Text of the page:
CHICAGO - By the time Nationals outfielder Michael Taylor crossed home plate after his gargantuan grand slam in the eighth inning of Wednesday's 5-0 victory over the Cubs, fans noticeably had started fleeing to the Wrigley Field exits.
Suddenly, something odd was in the air - and not the allergens Nationals manager Dusty Baker believed weakened ace Stephen Strasburg and his teammates. A sense of uneasiness mixed with strong wind and persistent mist to create an atmosphere of uncertainty over the gloomiest day on the Cubs' 2017 calendar.
The Nationals never have advanced past the first round of the playoffs, and Baker spent a whiny off day making excuses about mold and changing hotels, yet the Cubs allowed a 97-win team to return home hopeful about making history.
You can say experience gives the Cubs an advantage Game 5 Thursday at Nationals Park but, truth is, this captivating National League Division Series has been too close to feel confident making any assumptions.
"We've been here before," Cubs manager Joe Maddon said, referring to Game 7 of the 2016 World Series.
But how did the defending champions get in this spot against a dysfunctional Nationals team that was following a familiar script to a first-round exit?
Blame it on the rain, if you wish, because postponing Game 4 until Wednesday allowed the Nationals to start Strasburg, baseball's hottest pitcher. Or simply credit Strasburg for producing a gem that altered his legacy.
A player not exactly known for having tenacity to match his elite talent came through with a clutch performance likely to change perceptions of him as a competitor. The right-hander who was expected to miss his start because of an illness again dominated, giving up three hits and striking out 12 in seven scoreless innings. That's nothing to sneeze at. Strasburg's fastball climbed as high as 96 mph, but his changeup was the pitch that made Wednesday night a sleepless one for the Cubs.
Batters never really looked close to touching Strasburg except for Addison Russell's second-inning shot that appeared headed for Waveland Avenue until a 16-mph wind reduced it to a warning-track out. Except for a Ben Zobrist double, the Cubs whiffed weakly at almost everything Strasburg threw.
How hard was it to hit Strasburg's slider, Anthony Rizzo?
"Probably like you going to 'Sluggers' (batting cage) and trying to hit," Rizzo said.
Imagine if Strasburg was healthy. Nationals general manager Mike Rizzo revealed before the game that Strasburg experienced flu symptoms bad enough to require intravenous fluids and antibiotics Tuesday. During a radio interview Wednesday morning, Rizzo said he planned on Tanner Roark starting instead of Strasburg. Rizzo's narrative was consistent with the bleak picture Baker painted Tuesday explaining Strasburg had succumbed to an illness, perhaps related to "mold in Chicago."
The Nationals' clumsy portrayal of Strasburg sounding unwilling to pitch through pain and discomfort caused an uproar in the baseball community, with everyone from David Ross to Wade Boggs openly questioning the pitcher's toughness. Perhaps the last time a professional athlete encountered such widespread national scrutiny over his intestinal fortitude, Maurice Jones-Drew was tweeting about Jay Cutler during the 2010 NFC championship game.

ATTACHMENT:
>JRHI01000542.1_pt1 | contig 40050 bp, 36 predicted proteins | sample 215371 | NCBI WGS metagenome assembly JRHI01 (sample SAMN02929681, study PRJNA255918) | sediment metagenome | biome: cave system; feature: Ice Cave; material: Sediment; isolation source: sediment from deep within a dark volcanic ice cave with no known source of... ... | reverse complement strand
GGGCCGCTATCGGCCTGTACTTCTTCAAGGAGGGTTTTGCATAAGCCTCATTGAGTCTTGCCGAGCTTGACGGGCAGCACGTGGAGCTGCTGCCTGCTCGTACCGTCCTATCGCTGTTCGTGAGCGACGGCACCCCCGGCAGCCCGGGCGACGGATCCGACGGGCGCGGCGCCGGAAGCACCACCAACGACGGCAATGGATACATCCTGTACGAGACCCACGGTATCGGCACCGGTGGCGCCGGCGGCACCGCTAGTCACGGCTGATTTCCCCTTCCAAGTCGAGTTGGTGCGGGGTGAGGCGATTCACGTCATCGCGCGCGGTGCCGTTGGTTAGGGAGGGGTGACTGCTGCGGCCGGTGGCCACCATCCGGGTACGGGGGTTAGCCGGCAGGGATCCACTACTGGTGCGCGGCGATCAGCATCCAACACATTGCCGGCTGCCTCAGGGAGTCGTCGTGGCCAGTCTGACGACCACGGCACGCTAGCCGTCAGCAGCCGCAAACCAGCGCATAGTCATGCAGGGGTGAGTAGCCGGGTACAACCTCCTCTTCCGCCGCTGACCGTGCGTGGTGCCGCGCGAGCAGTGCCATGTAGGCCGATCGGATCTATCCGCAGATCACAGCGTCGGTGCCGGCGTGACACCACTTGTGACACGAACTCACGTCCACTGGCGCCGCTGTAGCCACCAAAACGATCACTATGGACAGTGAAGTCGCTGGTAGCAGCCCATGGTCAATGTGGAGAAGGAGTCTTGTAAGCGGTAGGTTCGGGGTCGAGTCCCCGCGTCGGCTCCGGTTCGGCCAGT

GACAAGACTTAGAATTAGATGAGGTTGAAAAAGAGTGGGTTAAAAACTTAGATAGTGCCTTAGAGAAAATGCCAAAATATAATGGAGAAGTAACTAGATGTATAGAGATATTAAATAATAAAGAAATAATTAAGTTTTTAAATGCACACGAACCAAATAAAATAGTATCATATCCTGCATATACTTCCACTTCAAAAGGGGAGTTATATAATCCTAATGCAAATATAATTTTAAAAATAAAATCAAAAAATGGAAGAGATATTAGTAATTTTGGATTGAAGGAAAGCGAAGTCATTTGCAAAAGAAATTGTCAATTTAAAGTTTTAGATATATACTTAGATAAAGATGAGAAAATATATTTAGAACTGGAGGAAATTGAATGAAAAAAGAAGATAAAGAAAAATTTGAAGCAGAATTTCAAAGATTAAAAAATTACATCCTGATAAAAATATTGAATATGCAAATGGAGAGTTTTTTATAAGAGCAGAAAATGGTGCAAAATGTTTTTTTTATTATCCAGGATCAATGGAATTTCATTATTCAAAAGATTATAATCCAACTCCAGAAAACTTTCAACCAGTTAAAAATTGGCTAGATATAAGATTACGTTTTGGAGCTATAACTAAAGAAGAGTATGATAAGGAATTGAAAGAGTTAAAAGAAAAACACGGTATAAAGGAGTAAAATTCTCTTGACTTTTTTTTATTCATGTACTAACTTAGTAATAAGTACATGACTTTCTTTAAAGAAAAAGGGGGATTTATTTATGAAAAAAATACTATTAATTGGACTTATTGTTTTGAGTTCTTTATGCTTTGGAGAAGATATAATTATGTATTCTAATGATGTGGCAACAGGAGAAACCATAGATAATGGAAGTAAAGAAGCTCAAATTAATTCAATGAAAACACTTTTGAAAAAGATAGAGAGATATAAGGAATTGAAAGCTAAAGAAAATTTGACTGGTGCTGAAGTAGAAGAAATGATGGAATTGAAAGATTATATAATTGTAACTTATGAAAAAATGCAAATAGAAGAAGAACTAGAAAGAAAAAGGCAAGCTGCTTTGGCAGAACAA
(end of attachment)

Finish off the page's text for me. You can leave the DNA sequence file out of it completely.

But when Strasburg walked into the Nationals clubhouse after a good night's sleep, he went straight to Baker's office.
"I could see the focus and determination in his eyes," Baker said.
The Cubs saw the same thing in so many overmatched at-bats. Maddon called the blustery conditions a "pitcher's paradise," and Strasburg made it hell for hitters. Only Strasburg's stuff was sick, as the kids say.
"Games like this you have to go out and give everything you have," Strasburg said.
Jon Lester epitomized that approach for the Cubs.
Lester reprised his role as Mr. October with a relief stint as sensational as it was surprising. Saturday's Game 2 starter replaced Jake Arrieta, who labored through four innings in his first start since Sept. 26 because of a hamstring injury. When Lester took over, the Nationals clung to a 1-0 lead courtesy of a Russell error. Retiring the first 10 Nationals he faced, Lester kept the Cubs close by giving up only a meager single in 32/3 innings.
Lester's biggest ovation came in the eighth when he picked off Ryan Zimmerman - words seldom written. To see Lester overcome his quirky aversion of throwing to first base, under these circumstances, was like watching a therapy session in front of 42,264 people. It punctuated an outstanding performance, all for naught.© Brian Cassella/Chicago Tribune/TNS Chicago Cubs pitcher Jon Lester works in relief of starting pitcher Jake Arrieta in the fifth inning against the Washington Nationals in Game 4 of the National League Division Series at Wrigley Field in Chicago on Wednesday, Oct. 11, 2017.
Everything began unraveling when Maddon pulled Lester with two outs in the eighth after Murphy singled on his 55th pitch instead of letting the lefty finish the inning. Reliever Carl Edwards Jr. proved ineffective again, wildly walking the bases loaded. Then Maddon's decision to bring in closer Wade Davis with a 1-0 count backfired when Taylor became the unlikeliest of villains with a 393-foot home run into the right-field basket.
"That ball had to be absolutely crushed," Maddon said.
Crushed also describes the way Cubs fans felt seeing the Nationals celebrate. Faith still exists in Game 5 starter Kyle Hendricks, who will oppose either Roark or Gio Gonzalez, but the specter of Max Scherzer also looms.
"We'll be fine," Maddon said, smiling.
How fitting that a Cubs season full of so many fits and starts, amid so much inconsistency, now comes down to an outcome impossible to predict.
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Source : https://www.msn.com/en-us/news/other/david-haugh-uncertainty-in-air-for-cubs-after-stephen-strasburg-forces-game-5/ar-AAtjRtu